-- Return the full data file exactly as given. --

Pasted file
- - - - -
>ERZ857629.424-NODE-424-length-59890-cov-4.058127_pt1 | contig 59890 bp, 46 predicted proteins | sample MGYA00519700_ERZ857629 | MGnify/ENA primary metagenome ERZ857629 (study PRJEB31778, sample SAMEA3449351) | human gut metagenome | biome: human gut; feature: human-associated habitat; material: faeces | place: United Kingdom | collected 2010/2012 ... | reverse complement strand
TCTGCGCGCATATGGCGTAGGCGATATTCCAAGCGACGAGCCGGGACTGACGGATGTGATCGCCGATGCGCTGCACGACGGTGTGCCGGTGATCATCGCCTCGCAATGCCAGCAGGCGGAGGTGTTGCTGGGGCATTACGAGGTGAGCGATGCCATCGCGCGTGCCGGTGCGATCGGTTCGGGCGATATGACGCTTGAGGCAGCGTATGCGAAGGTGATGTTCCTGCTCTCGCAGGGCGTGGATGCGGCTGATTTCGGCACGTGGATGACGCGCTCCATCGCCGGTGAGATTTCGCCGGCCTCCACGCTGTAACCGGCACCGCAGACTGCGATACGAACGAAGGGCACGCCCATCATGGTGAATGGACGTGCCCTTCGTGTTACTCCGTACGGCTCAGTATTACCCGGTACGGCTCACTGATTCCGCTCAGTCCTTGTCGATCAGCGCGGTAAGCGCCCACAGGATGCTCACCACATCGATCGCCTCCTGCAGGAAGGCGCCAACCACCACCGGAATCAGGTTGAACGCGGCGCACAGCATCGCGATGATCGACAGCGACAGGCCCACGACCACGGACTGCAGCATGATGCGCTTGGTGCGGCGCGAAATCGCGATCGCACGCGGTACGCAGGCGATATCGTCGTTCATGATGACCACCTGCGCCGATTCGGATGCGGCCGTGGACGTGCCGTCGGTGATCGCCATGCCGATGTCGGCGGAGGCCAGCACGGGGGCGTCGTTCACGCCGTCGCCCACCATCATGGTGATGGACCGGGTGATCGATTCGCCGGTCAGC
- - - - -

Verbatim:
>ERZ857629.424-NODE-424-length-59890-cov-4.058127_pt1 | contig 59890 bp, 46 predicted proteins | sample MGYA00519700_ERZ857629 | MGnify/ENA primary metagenome ERZ857629 (study PRJEB31778, sample SAMEA3449351) | human gut metagenome | biome: human gut; feature: human-associated habitat; material: faeces | place: United Kingdom | collected 2010/2012 ... | reverse complement strand
TCTGCGCGCATATGGCGTAGGCGATATTCCAAGCGACGAGCCGGGACTGACGGATGTGATCGCCGATGCGCTGCACGACGGTGTGCCGGTGATCATCGCCTCGCAATGCCAGCAGGCGGAGGTGTTGCTGGGGCATTACGAGGTGAGCGATGCCATCGCGCGTGCCGGTGCGATCGGTTCGGGCGATATGACGCTTGAGGCAGCGTATGCGAAGGTGATGTTCCTGCTCTCGCAGGGCGTGGATGCGGCTGATTTCGGCACGTGGATGACGCGCTCCATCGCCGGTGAGATTTCGCCGGCCTCCACGCTGTAACCGGCACCGCAGACTGCGATACGAACGAAGGGCACGCCCATCATGGTGAATGGACGTGCCCTTCGTGTTACTCCGTACGGCTCAGTATTACCCGGTACGGCTCACTGATTCCGCTCAGTCCTTGTCGATCAGCGCGGTAAGCGCCCACAGGATGCTCACCACATCGATCGCCTCCTGCAGGAAGGCGCCAACCACCACCGGAATCAGGTTGAACGCGGCGCACAGCATCGCGATGATCGACAGCGACAGGCCCACGACCACGGACTGCAGCATGATGCGCTTGGTGCGGCGCGAAATCGCGATCGCACGCGGTACGCAGGCGATATCGTCGTTCATGATGACCACCTGCGCCGATTCGGATGCGGCCGTGGACGTGCCGTCGGTGATCGCCATGCCGATGTCGGCGGAGGCCAGCACGGGGGCGTCGTTCACGCCGTCGCCCACCATCATGGTGATGGACCGGGTGATCGATTCGCCGGTCAGC